Wednesday, October 05, 2005

Bisexual Africa

http://www.glbtq.com/social-sciences/africa_pre.html

Stephen O. Murray , at glbtq.com, has written about sex in Sub-Saharan Africa.

Murray explains that Africa is, like the rest of the World, bisexual.

Murray points out that most of what we know about traditional African societies was written in the last decade of the nineteenth century or later.

There are reports of homosexuality across every region of the continent.

The colonial era reports are reviewed in Murray and Roscoe's 'Boy-Wives and Female Husbands'.

A few examples:

In the central African Zande culture, before European conquest, it was regarded "as very sensible for a man to sleep with boys when women are not available or are taboo."

English anthropologist E. E. Evans-Pritchard was told that some Azande men had sex with boys "just because they like them."

The adult males paid the families of boy wives, just as they paid for female brides. The two slept together at night, "the husband satisfying his desires between the boy's thighs. When the boy grew up he joined the company and took a boy-wife in his turn. It was the duty of the husband to give his boy-wife a spear and a shield when he became a warrior. He then took a new boy-wife."

One commander, Ganga, told Evans-Pritchard that there were some men who, although they had female wives, still married boys. "When a war broke out, they took their boys with them...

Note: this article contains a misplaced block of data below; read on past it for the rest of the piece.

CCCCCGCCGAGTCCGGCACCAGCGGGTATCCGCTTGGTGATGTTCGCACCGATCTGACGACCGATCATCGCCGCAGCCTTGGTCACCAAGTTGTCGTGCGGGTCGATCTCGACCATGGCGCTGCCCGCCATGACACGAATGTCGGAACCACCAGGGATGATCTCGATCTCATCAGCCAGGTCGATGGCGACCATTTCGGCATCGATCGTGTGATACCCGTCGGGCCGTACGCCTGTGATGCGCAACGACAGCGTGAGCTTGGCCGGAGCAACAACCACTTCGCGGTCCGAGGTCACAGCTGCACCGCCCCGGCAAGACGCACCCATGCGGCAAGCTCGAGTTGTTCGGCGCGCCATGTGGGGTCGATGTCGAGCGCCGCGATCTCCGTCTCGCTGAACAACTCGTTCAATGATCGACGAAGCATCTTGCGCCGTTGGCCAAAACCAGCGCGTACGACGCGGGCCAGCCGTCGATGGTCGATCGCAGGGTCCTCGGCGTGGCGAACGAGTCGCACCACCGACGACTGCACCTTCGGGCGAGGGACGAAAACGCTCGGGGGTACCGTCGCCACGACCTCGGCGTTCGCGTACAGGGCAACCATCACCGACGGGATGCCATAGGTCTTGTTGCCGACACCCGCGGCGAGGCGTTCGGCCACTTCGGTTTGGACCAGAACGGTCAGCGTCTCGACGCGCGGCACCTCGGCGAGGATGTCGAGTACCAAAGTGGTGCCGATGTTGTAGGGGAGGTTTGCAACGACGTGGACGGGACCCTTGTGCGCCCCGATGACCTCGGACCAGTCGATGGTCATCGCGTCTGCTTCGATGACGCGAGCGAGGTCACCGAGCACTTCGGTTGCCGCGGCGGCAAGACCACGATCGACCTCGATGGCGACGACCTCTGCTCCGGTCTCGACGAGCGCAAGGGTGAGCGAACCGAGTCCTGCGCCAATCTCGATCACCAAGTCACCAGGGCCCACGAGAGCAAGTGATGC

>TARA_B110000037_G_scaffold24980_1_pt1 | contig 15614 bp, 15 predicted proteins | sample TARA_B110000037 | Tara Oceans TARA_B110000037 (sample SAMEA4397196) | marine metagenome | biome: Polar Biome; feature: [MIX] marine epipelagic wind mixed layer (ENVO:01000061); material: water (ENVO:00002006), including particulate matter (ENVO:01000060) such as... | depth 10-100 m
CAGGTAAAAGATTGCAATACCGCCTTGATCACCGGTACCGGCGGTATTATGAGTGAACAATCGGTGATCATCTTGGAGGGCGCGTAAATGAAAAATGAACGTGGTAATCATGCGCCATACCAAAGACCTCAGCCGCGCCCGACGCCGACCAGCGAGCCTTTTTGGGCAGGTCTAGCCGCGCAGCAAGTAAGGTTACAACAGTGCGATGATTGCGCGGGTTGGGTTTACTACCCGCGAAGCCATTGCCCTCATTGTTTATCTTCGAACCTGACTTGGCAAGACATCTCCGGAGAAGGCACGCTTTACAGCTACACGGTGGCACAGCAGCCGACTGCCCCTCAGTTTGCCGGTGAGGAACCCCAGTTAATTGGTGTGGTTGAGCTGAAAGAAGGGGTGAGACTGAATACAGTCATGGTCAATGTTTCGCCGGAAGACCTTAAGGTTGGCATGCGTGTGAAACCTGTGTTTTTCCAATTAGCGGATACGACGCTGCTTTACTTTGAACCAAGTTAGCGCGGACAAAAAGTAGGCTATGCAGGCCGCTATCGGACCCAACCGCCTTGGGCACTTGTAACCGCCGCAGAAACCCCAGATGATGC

If another man had relations with his boy, the husband could sue the interloper in court for adultery."

The South African Thonga provide another particularly well-documented instance of a boy-wife role.

A number of southern and western African societies also had female husbands, though whether these husbands had sexual relations with their wives is unclear in what has been written.

Gender-crossing homosexuality has been discussed as common in the (Nigerian) Hausa bori cult (and in Afro-Brazilian offshoots of west African spirit-possession religion).

Among the Maale of southern Ethiopia, some males crossed over to feminine roles. Called ashtime, these (biological) males dressed as women, performed female tasks, cared for their own houses, and apparently had sexual relations with men, according to Donald Donham.

One gave Donham a clear statement of the "third gender" conception: "The Divinity created me wobo, crooked. If I had been a man, I could have taken a wife and begotten children. If I had been a woman, I could have married and borne children. But I am wobo; I can do neither."

Among Swahili-speakers on the Kenya coast, particularly in the port of Mombasa, mashoga are transgendered prostitutes who have all the liberties of men and are also welcome in many contexts in which men are prohibited.

The paid partner usually takes the receptive role during intercourse, but it is likely that his inferiority derives from the fact that he is paid to provide what is asked for, rather than from his undertaking a particular sexual role. The one who pays is called the basha (derived from "pasha," a high-ranking official and the local term for the king in packs of playing cards).